Lincoln High School

Portland, OR

Lincoln High School

Portland, OR

Bora's design puts the deep history of Lincoln High School and the city as the foundation for the next 100-plus years of student Cardinals to embrace and learn from, as they develop the skills needed to jump all-in and lead on causes that call to them.

Jason Trombley, Chair, Design Advisory Committee

At six stories high, Lincoln High School is the first mid-rise high school in the state of Oregon. Situated on a constrained urban site in downtown Portland, this mid-rise design is the perfect build.

The high school is envisioned as a modern learning environment bringing together a varied program into a cohesive and compact singular form. The new build presents a creative model of restraint and economy of space while also maximizing design.

Prominent exterior glass-wrapped stairs emphasize the school’s vertical nature. This projects a sense of movement and energy outward from the school. Flexible learning spaces on every floor cultivate social hubs and intersections for collaboration. Floor-to-ceiling windows and east/west views strengthen students’ connections to the active urban edge and also to the mountains and hills beyond. The building design features a shared commons space and new media center that doubles the size of the original school, providing generous gathering venues for the greater community. Throughout the facility, experiential graphic design creates a visual language celebrating the power of community and place paired with global thinking.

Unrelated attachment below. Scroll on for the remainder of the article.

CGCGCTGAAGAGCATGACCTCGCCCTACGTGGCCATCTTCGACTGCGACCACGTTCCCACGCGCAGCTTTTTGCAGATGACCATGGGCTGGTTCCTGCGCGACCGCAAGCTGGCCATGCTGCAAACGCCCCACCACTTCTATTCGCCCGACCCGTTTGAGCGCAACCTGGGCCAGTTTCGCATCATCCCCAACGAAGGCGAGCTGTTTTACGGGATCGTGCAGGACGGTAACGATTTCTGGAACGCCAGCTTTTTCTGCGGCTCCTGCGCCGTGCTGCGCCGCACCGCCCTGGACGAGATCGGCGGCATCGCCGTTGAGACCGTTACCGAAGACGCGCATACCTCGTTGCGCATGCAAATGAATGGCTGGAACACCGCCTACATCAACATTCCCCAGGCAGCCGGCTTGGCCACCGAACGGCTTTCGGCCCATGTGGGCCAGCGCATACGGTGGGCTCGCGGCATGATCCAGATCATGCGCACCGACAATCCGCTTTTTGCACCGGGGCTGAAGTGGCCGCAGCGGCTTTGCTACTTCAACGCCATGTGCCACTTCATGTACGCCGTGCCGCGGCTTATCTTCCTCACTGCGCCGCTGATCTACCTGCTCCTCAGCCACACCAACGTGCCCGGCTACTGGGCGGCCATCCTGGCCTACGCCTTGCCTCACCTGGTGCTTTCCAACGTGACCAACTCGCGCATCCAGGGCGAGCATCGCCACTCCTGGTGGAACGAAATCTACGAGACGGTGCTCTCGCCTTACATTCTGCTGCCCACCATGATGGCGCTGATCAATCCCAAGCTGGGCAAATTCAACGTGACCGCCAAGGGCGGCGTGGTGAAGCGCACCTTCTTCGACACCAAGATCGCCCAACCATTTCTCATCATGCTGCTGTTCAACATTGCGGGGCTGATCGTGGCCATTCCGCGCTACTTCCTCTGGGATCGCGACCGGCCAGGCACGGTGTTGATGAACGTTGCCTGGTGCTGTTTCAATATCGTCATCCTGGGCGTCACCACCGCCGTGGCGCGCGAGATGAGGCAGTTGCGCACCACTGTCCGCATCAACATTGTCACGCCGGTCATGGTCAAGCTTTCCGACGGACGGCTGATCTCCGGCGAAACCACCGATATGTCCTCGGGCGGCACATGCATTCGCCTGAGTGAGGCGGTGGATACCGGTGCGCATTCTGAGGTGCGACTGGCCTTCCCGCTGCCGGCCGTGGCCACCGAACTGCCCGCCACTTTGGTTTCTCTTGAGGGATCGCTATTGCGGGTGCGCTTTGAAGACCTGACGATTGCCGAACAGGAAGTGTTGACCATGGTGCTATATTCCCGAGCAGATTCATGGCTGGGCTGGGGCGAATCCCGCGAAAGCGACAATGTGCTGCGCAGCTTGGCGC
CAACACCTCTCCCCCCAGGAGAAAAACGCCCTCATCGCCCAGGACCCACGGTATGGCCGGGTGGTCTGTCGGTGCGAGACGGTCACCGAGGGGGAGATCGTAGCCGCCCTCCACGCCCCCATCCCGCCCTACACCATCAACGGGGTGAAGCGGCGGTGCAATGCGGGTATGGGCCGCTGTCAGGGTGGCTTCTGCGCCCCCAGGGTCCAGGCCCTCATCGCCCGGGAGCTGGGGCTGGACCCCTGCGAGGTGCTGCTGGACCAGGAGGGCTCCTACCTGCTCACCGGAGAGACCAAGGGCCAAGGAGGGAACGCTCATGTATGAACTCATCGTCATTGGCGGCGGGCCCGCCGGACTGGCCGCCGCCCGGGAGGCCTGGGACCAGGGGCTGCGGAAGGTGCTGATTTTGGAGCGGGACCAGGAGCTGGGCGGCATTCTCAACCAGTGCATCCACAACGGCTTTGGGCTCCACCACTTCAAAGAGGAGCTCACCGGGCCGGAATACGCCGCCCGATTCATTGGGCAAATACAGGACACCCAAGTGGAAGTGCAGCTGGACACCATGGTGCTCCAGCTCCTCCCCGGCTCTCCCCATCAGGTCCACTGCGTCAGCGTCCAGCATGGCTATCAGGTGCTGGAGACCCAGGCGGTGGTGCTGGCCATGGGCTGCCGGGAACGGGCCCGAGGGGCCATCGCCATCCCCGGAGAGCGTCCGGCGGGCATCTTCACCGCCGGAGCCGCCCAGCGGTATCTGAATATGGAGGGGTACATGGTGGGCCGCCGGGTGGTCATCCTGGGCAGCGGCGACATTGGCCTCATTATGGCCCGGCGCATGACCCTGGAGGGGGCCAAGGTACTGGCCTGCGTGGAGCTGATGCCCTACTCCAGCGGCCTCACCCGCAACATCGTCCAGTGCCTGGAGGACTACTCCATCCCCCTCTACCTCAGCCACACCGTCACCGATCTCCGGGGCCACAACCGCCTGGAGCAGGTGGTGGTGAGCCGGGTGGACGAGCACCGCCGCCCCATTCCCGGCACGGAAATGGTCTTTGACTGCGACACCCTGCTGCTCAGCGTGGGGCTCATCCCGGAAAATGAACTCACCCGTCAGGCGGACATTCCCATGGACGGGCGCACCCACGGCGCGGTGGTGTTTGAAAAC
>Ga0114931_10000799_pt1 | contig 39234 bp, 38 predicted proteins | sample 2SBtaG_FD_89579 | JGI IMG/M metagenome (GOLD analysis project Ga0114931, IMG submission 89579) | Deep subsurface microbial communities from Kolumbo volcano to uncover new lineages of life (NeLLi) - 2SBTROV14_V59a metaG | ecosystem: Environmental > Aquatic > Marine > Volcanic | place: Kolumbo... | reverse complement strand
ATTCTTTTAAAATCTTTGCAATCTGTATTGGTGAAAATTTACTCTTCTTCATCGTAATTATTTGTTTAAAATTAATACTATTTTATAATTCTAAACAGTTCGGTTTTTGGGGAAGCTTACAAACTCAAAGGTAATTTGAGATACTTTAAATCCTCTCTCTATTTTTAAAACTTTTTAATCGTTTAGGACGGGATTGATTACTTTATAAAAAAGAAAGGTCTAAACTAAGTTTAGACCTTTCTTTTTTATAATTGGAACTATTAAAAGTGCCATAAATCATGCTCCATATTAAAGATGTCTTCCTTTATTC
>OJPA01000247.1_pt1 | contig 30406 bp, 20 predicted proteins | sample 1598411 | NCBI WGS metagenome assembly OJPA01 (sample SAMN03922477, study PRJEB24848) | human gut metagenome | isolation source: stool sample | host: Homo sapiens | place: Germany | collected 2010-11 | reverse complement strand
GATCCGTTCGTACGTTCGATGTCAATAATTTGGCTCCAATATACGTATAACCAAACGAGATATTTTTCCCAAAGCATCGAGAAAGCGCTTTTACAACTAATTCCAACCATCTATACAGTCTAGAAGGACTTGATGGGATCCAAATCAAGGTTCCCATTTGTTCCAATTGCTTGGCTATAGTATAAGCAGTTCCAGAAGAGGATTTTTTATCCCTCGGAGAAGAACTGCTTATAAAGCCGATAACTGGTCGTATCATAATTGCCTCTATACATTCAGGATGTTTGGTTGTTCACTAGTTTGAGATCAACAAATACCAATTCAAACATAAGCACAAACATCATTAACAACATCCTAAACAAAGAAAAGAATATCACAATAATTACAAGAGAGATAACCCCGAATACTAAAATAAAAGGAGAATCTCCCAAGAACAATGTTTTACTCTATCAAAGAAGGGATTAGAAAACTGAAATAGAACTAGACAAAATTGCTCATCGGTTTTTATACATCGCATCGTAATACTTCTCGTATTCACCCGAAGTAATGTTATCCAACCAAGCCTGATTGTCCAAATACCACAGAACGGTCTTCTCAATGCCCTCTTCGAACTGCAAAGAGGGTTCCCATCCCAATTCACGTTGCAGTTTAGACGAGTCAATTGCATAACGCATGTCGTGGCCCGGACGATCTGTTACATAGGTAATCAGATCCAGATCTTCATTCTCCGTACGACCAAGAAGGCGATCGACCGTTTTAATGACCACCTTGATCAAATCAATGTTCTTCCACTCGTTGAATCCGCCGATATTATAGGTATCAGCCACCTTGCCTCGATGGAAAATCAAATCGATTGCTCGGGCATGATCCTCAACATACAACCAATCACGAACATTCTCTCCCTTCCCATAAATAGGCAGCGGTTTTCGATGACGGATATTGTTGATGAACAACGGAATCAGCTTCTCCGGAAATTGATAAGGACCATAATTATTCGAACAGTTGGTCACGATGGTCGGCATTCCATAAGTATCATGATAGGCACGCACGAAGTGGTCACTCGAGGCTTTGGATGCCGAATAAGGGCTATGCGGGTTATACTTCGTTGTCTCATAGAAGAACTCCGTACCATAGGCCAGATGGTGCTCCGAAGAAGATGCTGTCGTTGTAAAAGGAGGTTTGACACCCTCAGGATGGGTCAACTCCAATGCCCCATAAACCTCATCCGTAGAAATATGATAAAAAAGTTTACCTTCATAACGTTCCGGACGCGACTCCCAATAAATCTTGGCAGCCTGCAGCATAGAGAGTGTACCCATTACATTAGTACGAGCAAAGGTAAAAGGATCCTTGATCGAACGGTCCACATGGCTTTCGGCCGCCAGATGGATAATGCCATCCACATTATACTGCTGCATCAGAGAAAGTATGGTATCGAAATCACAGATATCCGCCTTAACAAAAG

With the groundbreaking for the new build, Lincoln High School released a land acknowledgment statement recognizing the indigenous land on which the new school is built. It also acknowledges the specific Indigenous Tribes that once lived on the land.


Both simple best practices and innovative design strategies were leveraged to achieve a high level of energy performance on a tight budget; the project is currently tracking at an EUI of 32. The compact urban form, targeted glazing percentages, and mineral wool rigid insulation create an effective thermal enclosure that keeps students comfortable while reducing mechanical load. Efficient mechanical strategies include hydronic radiant heating, with a portion of the necessary energy recovered from the servers and computer lab. The project’s roof sports both extensive plantings and a 278kW solar PV array.


Active design was a key consideration for this six-story school building. Early analysis showed that moving all the students between classes mechanically would require 14 elevators. The ultimate design resulted in just three elevators, with the majority of vertical transportation accomplished with wide, welcoming stairways surrounded by casual gathering spaces. By celebrating exercise, the building will use less energy and result in a healthier student body.


The project sits along a creek that once housed the terraced gardens of a Chinese immigrant community. The landscape design took inspiration from this cultural history and created a terraced garden that pays homage to the site’s past. Other equitable design initiatives include non-gendered bathrooms and an intentional focus on working with COBID-certified businesses that resulted in a diverse design and construction team.


289,000 square feet




Hoffman / Pacificmark LLC
Mayer Reed